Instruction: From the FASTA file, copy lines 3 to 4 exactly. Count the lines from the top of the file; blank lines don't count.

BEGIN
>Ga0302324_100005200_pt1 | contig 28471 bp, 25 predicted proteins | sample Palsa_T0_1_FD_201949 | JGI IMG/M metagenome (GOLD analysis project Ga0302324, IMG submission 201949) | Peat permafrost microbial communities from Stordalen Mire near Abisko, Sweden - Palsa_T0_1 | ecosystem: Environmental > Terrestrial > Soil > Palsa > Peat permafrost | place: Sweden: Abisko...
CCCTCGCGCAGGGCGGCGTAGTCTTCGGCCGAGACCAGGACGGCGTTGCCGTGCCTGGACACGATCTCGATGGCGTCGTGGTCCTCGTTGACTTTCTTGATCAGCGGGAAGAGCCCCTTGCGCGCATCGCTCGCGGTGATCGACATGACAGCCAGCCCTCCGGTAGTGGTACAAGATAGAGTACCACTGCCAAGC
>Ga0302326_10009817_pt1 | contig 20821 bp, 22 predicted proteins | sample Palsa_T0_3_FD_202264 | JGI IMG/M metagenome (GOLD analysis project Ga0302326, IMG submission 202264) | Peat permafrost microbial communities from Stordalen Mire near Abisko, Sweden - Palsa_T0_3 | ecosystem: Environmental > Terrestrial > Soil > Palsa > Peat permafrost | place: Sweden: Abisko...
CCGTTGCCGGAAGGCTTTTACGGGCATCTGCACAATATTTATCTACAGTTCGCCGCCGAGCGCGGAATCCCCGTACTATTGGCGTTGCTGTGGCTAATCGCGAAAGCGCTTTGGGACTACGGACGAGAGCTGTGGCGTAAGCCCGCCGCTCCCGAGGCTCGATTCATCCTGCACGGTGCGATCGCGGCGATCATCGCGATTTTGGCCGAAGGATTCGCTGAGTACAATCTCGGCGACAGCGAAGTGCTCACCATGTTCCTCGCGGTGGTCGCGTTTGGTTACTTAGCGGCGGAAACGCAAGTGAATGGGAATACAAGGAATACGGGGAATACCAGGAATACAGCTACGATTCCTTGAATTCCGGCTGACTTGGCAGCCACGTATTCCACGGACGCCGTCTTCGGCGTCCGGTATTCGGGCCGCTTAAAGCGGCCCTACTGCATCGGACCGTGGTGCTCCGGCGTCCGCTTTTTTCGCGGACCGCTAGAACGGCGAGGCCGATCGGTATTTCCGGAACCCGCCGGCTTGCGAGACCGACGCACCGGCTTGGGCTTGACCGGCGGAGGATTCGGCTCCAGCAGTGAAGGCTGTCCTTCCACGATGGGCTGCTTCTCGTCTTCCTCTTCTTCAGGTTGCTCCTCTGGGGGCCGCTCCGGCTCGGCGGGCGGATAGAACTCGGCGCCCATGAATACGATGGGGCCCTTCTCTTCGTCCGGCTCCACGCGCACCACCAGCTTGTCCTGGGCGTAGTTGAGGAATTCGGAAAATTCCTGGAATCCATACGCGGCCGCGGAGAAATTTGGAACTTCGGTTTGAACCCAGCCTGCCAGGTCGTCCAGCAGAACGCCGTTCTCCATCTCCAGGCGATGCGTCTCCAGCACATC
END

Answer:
>Ga0302326_10009817_pt1 | contig 20821 bp, 22 predicted proteins | sample Palsa_T0_3_FD_202264 | JGI IMG/M metagenome (GOLD analysis project Ga0302326, IMG submission 202264) | Peat permafrost microbial communities from Stordalen Mire near Abisko, Sweden - Palsa_T0_3 | ecosystem: Environmental > Terrestrial > Soil > Palsa > Peat permafrost | place: Sweden: Abisko...
CCGTTGCCGGAAGGCTTTTACGGGCATCTGCACAATATTTATCTACAGTTCGCCGCCGAGCGCGGAATCCCCGTACTATTGGCGTTGCTGTGGCTAATCGCGAAAGCGCTTTGGGACTACGGACGAGAGCTGTGGCGTAAGCCCGCCGCTCCCGAGGCTCGATTCATCCTGCACGGTGCGATCGCGGCGATCATCGCGATTTTGGCCGAAGGATTCGCTGAGTACAATCTCGGCGACAGCGAAGTGCTCACCATGTTCCTCGCGGTGGTCGCGTTTGGTTACTTAGCGGCGGAAACGCAAGTGAATGGGAATACAAGGAATACGGGGAATACCAGGAATACAGCTACGATTCCTTGAATTCCGGCTGACTTGGCAGCCACGTATTCCACGGACGCCGTCTTCGGCGTCCGGTATTCGGGCCGCTTAAAGCGGCCCTACTGCATCGGACCGTGGTGCTCCGGCGTCCGCTTTTTTCGCGGACCGCTAGAACGGCGAGGCCGATCGGTATTTCCGGAACCCGCCGGCTTGCGAGACCGACGCACCGGCTTGGGCTTGACCGGCGGAGGATTCGGCTCCAGCAGTGAAGGCTGTCCTTCCACGATGGGCTGCTTCTCGTCTTCCTCTTCTTCAGGTTGCTCCTCTGGGGGCCGCTCCGGCTCGGCGGGCGGATAGAACTCGGCGCCCATGAATACGATGGGGCCCTTCTCTTCGTCCGGCTCCACGCGCACCACCAGCTTGTCCTGGGCGTAGTTGAGGAATTCGGAAAATTCCTGGAATCCATACGCGGCCGCGGAGAAATTTGGAACTTCGGTTTGAACCCAGCCTGCCAGGTCGTCCAGCAGAACGCCGTTCTCCATCTCCAGGCGATGCGTCTCCAGCACATC